Rising car prices and loan rates can spell disaster for drivers.
- Car prices have risen this year due to supply chain shortages.
- That forces borrowers to take out higher car payments — and puts their finances at risk.
- Compare your total monthly expenses with your income to determine the monthly car payment you can afford.
Buying a car has always been an expensive prospect. But these days, vehicles are even cheaper because of the huge shortage.
The core of the problem is actually the lack of chips – a problem that started during the COVID-19 pandemic and has not been solved. Ultimately, automakers saw production slow down, which resulted in limited vehicles for sale. And whenever you have a situation where the quantity of a given good is not enough to meet consumer demand, the price tends to go up.
It is not surprising, then, to learn that car loan balances increased at the national level during the third quarter of 2022. This per a new report by the Federal Reserve Bank of New York. But what’s even more surprising is that auto loan debt increased by $22 billion. That suggests many consumers are taking out large auto loans — and may be at risk of losing them.
If you need a car, you may have no choice but to finance it with a car loan. After all, you probably don’t have $30,000 or $40,000 just sitting around. savings account pay for a new car outright.
But if you are going to take out the cost of a car loan, you need to make sure that it really fits your budget. Otherwise, you could be setting yourself up for a world of financial stress.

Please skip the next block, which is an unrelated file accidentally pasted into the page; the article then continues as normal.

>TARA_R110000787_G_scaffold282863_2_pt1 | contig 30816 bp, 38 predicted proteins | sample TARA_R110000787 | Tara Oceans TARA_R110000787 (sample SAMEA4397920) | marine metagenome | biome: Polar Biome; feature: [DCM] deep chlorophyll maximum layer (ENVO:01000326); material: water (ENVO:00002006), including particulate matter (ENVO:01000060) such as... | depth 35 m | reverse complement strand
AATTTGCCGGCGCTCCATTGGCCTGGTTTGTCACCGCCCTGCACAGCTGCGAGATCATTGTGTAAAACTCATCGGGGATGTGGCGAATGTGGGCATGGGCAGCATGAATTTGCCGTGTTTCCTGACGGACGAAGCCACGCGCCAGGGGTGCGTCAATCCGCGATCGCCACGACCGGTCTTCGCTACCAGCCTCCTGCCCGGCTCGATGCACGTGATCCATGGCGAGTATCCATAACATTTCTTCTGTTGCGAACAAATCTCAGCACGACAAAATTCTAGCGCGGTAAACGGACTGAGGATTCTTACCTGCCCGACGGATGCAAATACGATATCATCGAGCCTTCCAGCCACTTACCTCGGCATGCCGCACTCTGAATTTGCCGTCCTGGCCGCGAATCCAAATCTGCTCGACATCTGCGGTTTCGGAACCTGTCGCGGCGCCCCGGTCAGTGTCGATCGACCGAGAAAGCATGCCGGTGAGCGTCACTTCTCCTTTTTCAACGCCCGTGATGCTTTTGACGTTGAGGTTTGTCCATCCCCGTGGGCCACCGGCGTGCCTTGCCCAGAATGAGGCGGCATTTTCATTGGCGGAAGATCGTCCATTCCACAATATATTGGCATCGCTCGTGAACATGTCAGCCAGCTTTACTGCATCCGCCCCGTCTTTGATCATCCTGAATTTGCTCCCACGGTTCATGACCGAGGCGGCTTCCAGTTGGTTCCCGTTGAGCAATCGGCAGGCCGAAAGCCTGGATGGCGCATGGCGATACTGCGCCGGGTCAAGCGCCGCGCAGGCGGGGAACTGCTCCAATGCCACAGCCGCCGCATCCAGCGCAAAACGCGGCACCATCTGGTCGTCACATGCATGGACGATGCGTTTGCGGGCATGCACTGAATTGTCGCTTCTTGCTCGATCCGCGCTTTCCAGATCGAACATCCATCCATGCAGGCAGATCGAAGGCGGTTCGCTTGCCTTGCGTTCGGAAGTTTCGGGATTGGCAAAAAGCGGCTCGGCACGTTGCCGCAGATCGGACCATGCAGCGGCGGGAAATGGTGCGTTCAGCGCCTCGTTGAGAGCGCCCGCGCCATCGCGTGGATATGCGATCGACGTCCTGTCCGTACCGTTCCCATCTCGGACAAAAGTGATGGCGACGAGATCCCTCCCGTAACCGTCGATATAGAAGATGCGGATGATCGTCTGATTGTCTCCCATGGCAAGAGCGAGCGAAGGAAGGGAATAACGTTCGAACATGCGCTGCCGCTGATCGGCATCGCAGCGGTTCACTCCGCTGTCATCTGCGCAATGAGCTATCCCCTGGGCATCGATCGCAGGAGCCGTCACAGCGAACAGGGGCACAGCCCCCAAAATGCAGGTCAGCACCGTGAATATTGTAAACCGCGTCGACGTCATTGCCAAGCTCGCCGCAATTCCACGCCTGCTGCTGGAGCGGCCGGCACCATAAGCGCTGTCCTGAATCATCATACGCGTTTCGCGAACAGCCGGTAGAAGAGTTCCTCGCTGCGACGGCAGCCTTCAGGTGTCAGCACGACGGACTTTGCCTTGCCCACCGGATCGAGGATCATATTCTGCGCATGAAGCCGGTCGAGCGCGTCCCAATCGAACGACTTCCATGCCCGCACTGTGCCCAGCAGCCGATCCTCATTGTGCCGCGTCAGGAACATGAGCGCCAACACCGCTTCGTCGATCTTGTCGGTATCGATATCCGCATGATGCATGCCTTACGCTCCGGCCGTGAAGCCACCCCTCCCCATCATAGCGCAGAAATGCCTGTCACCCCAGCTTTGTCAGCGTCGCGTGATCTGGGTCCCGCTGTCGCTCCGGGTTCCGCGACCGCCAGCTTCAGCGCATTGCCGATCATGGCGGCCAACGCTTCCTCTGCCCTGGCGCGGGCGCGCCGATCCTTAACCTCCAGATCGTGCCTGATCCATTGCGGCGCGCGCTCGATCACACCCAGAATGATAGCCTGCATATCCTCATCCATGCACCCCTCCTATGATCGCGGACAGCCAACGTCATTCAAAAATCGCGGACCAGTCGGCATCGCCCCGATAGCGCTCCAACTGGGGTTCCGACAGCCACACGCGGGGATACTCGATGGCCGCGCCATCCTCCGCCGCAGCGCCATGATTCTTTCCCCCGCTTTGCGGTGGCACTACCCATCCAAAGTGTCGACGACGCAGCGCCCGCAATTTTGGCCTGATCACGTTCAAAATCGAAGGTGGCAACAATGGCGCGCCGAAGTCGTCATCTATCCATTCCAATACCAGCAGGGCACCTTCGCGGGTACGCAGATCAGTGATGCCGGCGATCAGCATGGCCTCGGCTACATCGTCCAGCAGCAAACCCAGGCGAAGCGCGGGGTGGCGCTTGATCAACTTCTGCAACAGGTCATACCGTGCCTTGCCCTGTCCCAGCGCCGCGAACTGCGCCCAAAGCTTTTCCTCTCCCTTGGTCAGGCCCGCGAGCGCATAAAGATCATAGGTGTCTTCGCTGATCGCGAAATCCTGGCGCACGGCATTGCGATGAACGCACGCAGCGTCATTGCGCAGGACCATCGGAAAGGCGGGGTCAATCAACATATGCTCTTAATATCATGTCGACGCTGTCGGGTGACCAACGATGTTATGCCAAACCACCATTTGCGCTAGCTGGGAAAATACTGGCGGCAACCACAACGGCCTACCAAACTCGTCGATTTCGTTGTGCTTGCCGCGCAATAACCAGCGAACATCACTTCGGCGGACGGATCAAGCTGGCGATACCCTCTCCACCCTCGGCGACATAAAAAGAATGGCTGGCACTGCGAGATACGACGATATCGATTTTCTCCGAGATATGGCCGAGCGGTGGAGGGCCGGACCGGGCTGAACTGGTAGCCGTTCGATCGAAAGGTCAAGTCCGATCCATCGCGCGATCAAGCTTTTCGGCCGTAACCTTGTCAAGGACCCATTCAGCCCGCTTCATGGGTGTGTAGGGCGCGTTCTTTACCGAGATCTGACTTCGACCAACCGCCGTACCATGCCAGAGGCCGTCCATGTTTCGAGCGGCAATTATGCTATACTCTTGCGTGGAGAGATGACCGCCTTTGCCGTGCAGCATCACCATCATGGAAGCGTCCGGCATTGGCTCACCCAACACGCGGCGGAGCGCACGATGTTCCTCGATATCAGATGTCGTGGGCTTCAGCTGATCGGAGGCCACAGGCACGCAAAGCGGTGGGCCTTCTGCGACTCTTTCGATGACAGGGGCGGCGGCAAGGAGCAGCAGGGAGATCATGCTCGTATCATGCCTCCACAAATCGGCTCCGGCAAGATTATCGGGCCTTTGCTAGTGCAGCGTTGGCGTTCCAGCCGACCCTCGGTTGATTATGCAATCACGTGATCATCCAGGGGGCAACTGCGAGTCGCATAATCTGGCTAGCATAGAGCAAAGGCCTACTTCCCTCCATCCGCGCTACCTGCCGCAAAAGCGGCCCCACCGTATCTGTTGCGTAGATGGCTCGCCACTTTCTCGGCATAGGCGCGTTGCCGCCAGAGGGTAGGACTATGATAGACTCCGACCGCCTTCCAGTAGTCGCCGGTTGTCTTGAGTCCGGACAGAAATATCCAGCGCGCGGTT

How many cars can you afford?
There’s a formula that consumers are advised to follow when buying a home — don’t let your housing costs exceed 30% of your income. But buying a car is trickier, because such a formula does not really exist in that context.
So, your best bet when buying a car is to look at your total fixed monthly expenses, compare that to your income, and see how much room you have left. Let’s imagine you bring home $3,000 a month, and you now spend $2,000 a month on basic necessities like housing, food, utilities, and health insurance. That leaves you with $1,000 left over — but that doesn’t mean you can afford a $1,000 monthly car payment.
You might need a few $1,000 to pay for non-essentials like streaming content and social events — things you might not want to cut out of your life. And you may need that money to increase your savings or to finance you sinew for retirement So your best bet for literally Take a close look at those numbers and get a decent car loan payment.
High loan rates can be a problem
Unfortunately, not only are car prices on the rise these days, but so are car loan rates. In fact, loan rates are higher across the board, which makes it a pretty bad time to finance a car.
If you are going to apply for a car loan, see if your credit score is in good condition. The higher the number, the lower the rate you are likely to qualify for. A lower rate can make you less likely to fall behind on your loan payments.
Remember, getting a car that is too expensive can have many negative consequences. If you are late paying your loan, it can cause your credit score to plunge and put you at risk of having your vehicle repossessed. So you better land on a decent car payment — even if that means stepping back to a vehicle that’s missing some of the features you want.
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